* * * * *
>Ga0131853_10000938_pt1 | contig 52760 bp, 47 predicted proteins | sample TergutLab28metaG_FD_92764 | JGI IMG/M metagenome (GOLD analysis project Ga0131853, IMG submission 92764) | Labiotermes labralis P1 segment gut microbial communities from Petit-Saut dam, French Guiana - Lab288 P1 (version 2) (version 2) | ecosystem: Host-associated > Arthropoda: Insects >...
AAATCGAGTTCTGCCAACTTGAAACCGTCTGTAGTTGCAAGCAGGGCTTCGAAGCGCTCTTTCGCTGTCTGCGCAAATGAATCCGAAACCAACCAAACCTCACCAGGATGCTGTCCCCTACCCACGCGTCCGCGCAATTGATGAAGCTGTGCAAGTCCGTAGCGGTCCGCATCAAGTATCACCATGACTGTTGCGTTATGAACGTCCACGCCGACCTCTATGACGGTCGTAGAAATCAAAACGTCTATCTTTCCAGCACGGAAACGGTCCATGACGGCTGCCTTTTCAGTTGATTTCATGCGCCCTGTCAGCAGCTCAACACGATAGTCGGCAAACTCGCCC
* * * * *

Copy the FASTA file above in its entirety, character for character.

>Ga0131853_10000938_pt1 | contig 52760 bp, 47 predicted proteins | sample TergutLab28metaG_FD_92764 | JGI IMG/M metagenome (GOLD analysis project Ga0131853, IMG submission 92764) | Labiotermes labralis P1 segment gut microbial communities from Petit-Saut dam, French Guiana - Lab288 P1 (version 2) (version 2) | ecosystem: Host-associated > Arthropoda: Insects >...
AAATCGAGTTCTGCCAACTTGAAACCGTCTGTAGTTGCAAGCAGGGCTTCGAAGCGCTCTTTCGCTGTCTGCGCAAATGAATCCGAAACCAACCAAACCTCACCAGGATGCTGTCCCCTACCCACGCGTCCGCGCAATTGATGAAGCTGTGCAAGTCCGTAGCGGTCCGCATCAAGTATCACCATGACTGTTGCGTTATGAACGTCCACGCCGACCTCTATGACGGTCGTAGAAATCAAAACGTCTATCTTTCCAGCACGGAAACGGTCCATGACGGCTGCCTTTTCAGTTGATTTCATGCGCCCTGTCAGCAGCTCAACACGATAGTCGGCAAACTCGCCC